Citation. Metallizing Eng’g Co. v. Kenyon Bearing & Auto Parts Co., 153 F.2d 516, 68 U.S.P.Q. (BNA) 54 (2d Cir. Conn. Jan. 10, 1946)
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Brief Fact Summary.
Metallizing (Plaintiff) had utilized their patented process commercially over a year prior to filing.
Synopsis of Rule of Law.
Commercial use of an invention constitutes a “public use” under Â§ 102(b) of the Patent Act, even if done in secret.
Plaintiff assigned a patent to Meduna concerning a new metalizing process.Â Metallizing is a process of replenishing worn metal parts of a machine by adding “spray metal” to the parts.Â The application for the patent was filed on August 6, 1942, but the Patent Law required that the invention not be in “public use” prior to a year before this date.Â Before August 6, 1941, Meduna had used the process for commercial gain, but it was kept as a closely guarded secret.Â When Kenyon (Defendant) later used the process, Plaintiff sued for infringement.Â Defendant claimed Plaintiff lost all patent rights with its earlier public use.Â The lower court ruled in favor of Plaintiff and Defendant appealed.
Does commercial use of an invention constitute a “public use” under Â§ 102(b) of the Patent Act, even if done in secret?Â
(Hand, J.)Â Yes.Â Commercial use of an invention constitutes a “public use” under Â§ 102(b) of the Patent Act, even if done in secret.Â The lower court followed precedent correctly, however, this precedent confused two separate doctrines: (1) the effect an inventor’s commercial use has upon patent rights for a machine or process; and (2) the effect that the prior use of others has upon patent rights.Â Regarding the first doctrine, an inventor cannot commercially use his invention longer than the time required by statute to file for an application.Â No matter how little the public learned of the invention or process, the inventor loses his patent rights once it is utilized commercially.Â He must choose either secrecy or a legal monopoly.Â Judgment reversed, complaint dismissed.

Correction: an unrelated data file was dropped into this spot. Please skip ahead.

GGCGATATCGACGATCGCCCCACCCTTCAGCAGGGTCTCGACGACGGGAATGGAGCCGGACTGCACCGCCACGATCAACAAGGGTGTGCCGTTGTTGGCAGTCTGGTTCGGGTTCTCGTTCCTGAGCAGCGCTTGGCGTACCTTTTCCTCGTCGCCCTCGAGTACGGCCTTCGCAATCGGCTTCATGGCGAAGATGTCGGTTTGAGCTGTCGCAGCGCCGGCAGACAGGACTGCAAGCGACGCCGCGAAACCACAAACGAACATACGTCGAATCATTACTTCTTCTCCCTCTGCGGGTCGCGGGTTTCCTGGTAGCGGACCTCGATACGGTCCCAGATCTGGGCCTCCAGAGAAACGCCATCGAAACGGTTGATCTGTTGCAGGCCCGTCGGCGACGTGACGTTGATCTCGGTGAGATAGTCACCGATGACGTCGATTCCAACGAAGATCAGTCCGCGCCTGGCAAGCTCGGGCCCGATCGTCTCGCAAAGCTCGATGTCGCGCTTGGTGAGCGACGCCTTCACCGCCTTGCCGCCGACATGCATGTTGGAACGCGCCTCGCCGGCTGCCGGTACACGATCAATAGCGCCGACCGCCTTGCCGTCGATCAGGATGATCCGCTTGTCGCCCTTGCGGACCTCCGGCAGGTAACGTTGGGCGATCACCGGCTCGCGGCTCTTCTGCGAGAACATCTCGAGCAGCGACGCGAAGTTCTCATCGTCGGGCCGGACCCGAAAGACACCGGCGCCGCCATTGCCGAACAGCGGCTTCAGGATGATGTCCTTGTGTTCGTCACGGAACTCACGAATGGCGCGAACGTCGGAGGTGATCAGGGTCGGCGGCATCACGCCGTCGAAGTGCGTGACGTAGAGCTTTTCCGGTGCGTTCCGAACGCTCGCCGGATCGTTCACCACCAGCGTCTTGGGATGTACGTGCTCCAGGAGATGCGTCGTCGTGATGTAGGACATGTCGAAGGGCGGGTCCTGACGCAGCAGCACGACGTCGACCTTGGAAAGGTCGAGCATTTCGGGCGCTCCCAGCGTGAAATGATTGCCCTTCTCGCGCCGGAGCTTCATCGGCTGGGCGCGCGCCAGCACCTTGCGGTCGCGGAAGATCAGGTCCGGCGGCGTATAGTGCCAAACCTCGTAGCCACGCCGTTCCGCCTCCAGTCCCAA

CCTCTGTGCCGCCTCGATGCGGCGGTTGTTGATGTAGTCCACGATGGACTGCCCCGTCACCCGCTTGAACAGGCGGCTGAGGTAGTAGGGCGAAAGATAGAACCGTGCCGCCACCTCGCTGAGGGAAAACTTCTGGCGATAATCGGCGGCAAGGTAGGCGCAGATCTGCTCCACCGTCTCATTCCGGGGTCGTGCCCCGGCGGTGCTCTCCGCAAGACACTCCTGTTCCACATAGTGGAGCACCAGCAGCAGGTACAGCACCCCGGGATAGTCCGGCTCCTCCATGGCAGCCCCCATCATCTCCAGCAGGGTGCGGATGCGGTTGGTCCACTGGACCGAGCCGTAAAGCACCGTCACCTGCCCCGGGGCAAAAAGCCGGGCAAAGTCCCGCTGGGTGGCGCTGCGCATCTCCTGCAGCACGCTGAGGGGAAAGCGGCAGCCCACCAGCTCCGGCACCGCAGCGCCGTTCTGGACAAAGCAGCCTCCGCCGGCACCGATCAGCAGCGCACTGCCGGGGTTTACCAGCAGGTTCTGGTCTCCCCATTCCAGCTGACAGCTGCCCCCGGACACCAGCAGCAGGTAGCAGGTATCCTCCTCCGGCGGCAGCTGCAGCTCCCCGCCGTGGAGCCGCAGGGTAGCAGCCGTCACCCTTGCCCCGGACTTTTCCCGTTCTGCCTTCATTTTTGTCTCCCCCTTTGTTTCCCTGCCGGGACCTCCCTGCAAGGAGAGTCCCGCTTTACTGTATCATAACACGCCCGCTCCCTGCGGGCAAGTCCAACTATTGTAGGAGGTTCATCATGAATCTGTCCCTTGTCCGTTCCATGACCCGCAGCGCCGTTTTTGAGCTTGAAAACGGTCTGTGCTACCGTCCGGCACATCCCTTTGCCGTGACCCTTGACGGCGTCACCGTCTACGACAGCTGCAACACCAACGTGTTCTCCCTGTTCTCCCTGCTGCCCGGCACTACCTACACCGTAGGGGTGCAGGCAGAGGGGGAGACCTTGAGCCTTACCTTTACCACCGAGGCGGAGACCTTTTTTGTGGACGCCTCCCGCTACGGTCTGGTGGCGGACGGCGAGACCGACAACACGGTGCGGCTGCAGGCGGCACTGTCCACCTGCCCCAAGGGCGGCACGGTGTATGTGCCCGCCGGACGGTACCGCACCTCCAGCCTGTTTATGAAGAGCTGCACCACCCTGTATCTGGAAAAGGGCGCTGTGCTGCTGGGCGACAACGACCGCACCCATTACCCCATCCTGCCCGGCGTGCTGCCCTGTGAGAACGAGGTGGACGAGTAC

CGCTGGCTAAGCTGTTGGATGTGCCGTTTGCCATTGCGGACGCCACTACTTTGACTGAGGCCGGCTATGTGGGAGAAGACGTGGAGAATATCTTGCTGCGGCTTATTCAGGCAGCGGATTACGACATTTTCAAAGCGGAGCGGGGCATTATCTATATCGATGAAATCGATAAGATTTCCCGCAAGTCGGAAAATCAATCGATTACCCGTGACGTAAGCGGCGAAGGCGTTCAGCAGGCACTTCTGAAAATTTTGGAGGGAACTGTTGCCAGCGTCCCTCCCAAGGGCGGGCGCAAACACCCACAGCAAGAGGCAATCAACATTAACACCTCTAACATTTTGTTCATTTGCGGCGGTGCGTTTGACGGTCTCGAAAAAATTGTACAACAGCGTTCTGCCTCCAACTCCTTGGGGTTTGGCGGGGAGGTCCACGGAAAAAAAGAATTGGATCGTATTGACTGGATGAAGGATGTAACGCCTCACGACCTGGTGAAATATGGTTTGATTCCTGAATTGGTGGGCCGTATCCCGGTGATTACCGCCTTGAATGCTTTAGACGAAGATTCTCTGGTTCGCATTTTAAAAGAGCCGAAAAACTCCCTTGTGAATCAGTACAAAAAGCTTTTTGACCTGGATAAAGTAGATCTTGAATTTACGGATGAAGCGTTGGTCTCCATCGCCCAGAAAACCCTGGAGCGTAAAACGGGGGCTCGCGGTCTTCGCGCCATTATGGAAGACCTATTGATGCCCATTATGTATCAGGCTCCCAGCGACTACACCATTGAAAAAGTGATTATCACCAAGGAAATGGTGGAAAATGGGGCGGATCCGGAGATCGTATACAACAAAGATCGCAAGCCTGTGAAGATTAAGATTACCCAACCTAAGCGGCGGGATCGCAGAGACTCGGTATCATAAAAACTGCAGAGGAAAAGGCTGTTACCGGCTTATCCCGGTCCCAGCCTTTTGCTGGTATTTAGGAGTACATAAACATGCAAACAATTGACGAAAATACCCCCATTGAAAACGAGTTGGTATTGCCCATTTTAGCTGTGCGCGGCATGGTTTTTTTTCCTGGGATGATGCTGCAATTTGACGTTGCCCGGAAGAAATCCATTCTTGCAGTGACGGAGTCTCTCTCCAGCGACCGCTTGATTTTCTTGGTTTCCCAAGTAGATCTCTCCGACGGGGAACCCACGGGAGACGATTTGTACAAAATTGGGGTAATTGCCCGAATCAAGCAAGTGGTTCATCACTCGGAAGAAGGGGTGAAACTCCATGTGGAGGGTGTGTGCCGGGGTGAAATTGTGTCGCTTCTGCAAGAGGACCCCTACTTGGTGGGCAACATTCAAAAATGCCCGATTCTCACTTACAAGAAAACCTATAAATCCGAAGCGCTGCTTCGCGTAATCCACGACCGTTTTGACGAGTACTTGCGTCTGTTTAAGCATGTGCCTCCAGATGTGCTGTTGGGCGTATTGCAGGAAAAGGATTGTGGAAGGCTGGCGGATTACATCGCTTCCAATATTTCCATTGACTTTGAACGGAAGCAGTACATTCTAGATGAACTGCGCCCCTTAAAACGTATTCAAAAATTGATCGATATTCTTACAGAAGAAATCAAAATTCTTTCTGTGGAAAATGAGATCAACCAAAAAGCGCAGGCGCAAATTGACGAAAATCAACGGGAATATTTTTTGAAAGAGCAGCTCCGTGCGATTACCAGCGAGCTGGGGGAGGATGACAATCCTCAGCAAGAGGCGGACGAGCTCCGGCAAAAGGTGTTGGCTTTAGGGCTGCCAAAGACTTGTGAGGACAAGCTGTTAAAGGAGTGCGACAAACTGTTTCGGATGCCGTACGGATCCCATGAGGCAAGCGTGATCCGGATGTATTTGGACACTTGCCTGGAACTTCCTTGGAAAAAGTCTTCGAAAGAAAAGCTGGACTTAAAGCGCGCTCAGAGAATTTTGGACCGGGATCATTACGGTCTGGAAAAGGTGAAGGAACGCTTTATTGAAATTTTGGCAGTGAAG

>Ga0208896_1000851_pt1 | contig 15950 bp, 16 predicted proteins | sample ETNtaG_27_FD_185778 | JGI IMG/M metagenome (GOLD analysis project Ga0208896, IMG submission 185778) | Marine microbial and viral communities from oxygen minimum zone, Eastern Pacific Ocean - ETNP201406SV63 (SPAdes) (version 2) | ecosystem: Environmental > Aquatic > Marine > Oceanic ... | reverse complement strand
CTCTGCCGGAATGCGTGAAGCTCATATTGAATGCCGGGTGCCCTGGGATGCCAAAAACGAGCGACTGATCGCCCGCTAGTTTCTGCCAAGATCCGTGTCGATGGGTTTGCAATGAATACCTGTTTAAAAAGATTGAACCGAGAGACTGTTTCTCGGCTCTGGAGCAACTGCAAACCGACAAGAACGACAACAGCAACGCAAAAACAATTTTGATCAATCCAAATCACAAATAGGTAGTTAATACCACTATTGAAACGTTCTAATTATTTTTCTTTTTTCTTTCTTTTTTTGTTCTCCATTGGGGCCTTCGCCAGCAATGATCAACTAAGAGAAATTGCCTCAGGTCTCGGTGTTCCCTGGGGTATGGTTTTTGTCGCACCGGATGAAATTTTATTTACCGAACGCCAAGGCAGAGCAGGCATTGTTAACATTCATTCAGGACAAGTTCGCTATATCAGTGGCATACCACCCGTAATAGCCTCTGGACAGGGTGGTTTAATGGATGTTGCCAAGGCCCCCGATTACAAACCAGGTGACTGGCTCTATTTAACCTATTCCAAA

The Metallizing opinion is somewhat difficult, as Justice Hand was forced to distort his definitions of common words so that “public” meant “secret” when modifying “use.”Â If Hand had reached the opposite conclusion, an inventor could use his discovery commercially while keeping it secret for as long as possible. If someone else “discovered” the invention, the original inventor could then apply for a patent and receive protection.Â Therefore, he could continue exclusive use of the invention for much longer than the number of years limited by Congress on accounts for the “Progress of Science and the Useful Arts.”